Origin of mitigate
words often confused with mitigate
OTHER WORDS FROM mitigate
WORDS THAT MAY BE CONFUSED WITH mitigatemilitate, mitigate (see confusables note at the current entry)
How to use mitigate in a sentence
According to the SAGE minutes, the panel said measures would be “urgently needed” to mitigate the effects of its proposed interventions on the poorest members of society.
The good news is that 50,000 Floridians registered to vote during the extended hours, mitigating some of the damage.A crashed voter registration website is Floridians’ latest obstacle to the right to vote|Sara Morrison|October 9, 2020|Vox
Facebook, which through its collection of apps reaches the vast majority of the US population, has again launched a new slew of initiatives to mitigate the harm misinformation on its platforms can cause.Facebook to pause all political advertising—after the election|Kate Cox|October 8, 2020|Ars Technica
We’re looking to contact-tracing processes to mitigate further spread of the disease.Vice presidential debate: Highlights and fact-checks|Colby Itkowitz, Anne Gearan, Matt Viser, Felicia Sonmez, John Wagner|October 8, 2020|Washington Post
You suggest a lot of ideas to mitigate global warming—adding dust to the atmosphere, slowing the glaciers’ flow, and “carbon coins,” which reward carbon sequestration, and would be traded on currency markets.Kim Stanley Robinson Holds Out Hope - Issue 90: Something Green|Liz Greene|October 7, 2020|Nautilus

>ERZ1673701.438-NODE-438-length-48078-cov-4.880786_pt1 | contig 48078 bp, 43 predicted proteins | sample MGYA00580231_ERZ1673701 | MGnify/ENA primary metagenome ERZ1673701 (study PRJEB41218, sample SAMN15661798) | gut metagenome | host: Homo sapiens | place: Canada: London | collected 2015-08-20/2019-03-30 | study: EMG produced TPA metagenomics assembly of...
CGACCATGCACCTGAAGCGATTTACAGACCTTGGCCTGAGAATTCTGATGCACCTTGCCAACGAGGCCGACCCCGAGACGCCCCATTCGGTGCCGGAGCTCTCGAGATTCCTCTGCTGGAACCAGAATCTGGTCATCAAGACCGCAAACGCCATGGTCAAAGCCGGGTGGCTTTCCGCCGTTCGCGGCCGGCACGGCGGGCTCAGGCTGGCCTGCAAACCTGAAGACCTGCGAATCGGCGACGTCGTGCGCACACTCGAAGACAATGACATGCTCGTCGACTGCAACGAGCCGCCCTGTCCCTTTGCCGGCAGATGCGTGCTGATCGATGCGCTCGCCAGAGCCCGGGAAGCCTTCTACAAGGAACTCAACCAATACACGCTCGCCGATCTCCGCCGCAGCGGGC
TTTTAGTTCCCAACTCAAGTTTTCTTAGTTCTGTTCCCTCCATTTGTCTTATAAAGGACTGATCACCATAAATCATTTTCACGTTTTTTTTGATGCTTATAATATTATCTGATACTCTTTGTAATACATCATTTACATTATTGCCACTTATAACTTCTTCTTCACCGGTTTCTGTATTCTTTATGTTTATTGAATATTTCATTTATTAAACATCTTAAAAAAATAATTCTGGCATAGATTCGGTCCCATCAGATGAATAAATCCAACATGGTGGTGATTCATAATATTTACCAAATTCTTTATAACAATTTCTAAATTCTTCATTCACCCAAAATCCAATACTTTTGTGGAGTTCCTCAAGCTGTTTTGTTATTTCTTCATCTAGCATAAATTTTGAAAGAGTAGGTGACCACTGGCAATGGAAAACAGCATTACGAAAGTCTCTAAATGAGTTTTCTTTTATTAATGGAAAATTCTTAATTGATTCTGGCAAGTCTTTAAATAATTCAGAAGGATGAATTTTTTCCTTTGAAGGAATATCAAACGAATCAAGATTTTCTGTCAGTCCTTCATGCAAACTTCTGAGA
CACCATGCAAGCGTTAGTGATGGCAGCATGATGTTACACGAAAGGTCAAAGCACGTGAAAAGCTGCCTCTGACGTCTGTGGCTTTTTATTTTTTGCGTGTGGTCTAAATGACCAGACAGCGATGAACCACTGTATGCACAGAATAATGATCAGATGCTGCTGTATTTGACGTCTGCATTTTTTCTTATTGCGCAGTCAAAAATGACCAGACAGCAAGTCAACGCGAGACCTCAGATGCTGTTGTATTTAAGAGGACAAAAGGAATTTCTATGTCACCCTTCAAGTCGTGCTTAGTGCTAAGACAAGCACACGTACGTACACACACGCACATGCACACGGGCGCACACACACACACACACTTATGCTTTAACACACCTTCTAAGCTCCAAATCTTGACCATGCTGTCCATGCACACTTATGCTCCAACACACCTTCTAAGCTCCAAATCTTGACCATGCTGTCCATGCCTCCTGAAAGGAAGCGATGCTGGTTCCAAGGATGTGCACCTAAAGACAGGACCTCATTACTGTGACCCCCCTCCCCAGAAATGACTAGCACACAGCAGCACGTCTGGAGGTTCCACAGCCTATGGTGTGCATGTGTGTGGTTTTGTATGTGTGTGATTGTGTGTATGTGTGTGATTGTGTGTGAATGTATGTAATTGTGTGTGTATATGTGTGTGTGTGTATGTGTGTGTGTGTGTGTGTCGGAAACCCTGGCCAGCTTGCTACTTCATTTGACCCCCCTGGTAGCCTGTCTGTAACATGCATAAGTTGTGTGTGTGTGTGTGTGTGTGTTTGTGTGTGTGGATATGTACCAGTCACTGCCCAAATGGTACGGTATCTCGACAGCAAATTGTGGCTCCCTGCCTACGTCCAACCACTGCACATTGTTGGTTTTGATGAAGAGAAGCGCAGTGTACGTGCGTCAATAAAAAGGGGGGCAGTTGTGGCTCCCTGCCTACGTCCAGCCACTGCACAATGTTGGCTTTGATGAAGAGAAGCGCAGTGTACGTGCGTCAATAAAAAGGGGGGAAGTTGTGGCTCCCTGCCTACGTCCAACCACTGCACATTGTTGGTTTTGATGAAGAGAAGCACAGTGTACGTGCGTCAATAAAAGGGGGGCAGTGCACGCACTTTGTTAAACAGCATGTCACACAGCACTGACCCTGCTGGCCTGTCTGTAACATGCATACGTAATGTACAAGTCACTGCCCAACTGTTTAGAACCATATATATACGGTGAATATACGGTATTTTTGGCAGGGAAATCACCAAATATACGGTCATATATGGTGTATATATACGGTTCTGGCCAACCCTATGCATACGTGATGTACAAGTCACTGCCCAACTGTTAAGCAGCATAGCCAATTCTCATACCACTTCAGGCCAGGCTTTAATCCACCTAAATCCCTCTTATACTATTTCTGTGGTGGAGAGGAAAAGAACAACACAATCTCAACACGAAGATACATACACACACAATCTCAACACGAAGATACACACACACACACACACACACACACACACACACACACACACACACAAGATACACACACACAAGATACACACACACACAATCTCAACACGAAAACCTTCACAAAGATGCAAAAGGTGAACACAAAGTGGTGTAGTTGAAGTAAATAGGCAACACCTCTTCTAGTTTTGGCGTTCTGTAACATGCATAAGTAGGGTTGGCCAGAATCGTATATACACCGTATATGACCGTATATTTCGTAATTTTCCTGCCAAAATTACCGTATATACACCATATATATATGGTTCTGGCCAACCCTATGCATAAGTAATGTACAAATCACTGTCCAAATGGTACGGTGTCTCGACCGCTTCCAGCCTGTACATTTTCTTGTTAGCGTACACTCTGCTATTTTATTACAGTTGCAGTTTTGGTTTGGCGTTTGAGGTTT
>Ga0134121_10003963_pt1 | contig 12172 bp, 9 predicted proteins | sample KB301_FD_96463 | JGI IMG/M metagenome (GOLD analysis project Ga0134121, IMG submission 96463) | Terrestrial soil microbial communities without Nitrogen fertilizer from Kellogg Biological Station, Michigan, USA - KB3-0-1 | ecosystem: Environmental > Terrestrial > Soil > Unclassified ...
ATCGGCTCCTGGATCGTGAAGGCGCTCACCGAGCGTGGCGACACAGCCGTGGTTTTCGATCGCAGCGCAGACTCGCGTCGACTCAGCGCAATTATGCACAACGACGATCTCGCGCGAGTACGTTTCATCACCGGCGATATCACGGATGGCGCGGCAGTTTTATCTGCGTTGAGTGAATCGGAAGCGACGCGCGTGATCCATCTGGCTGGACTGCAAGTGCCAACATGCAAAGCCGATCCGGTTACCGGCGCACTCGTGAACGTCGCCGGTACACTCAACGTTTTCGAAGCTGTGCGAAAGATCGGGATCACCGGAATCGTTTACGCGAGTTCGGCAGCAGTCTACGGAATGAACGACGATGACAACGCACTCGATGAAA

She read an unmitigable opposition in his eyes and sadly said, "You'll come here to sleep, won't you?"Victor Ollnee's Discipline|Hamlin Garland
Unmitigable, un-mit′i-ga-bl, adj. that cannot be mitigated or alleviated.
Mr. Henley speaks of his ‘deliberate and unmitigable baseness of morality.’The Comedies of William Congreve|William Congreve
Here is Donatello haunted with strange remorse, and an unmitigable resolve to obtain what he deems justice upon himself.The Marble Faun, Volume II.|Nathaniel Hawthorne
No better process was found, and the disgust of the public with their goods was soon general and unmitigable.Great Fortunes, and How They Were Made|James D. McCabe, Jr.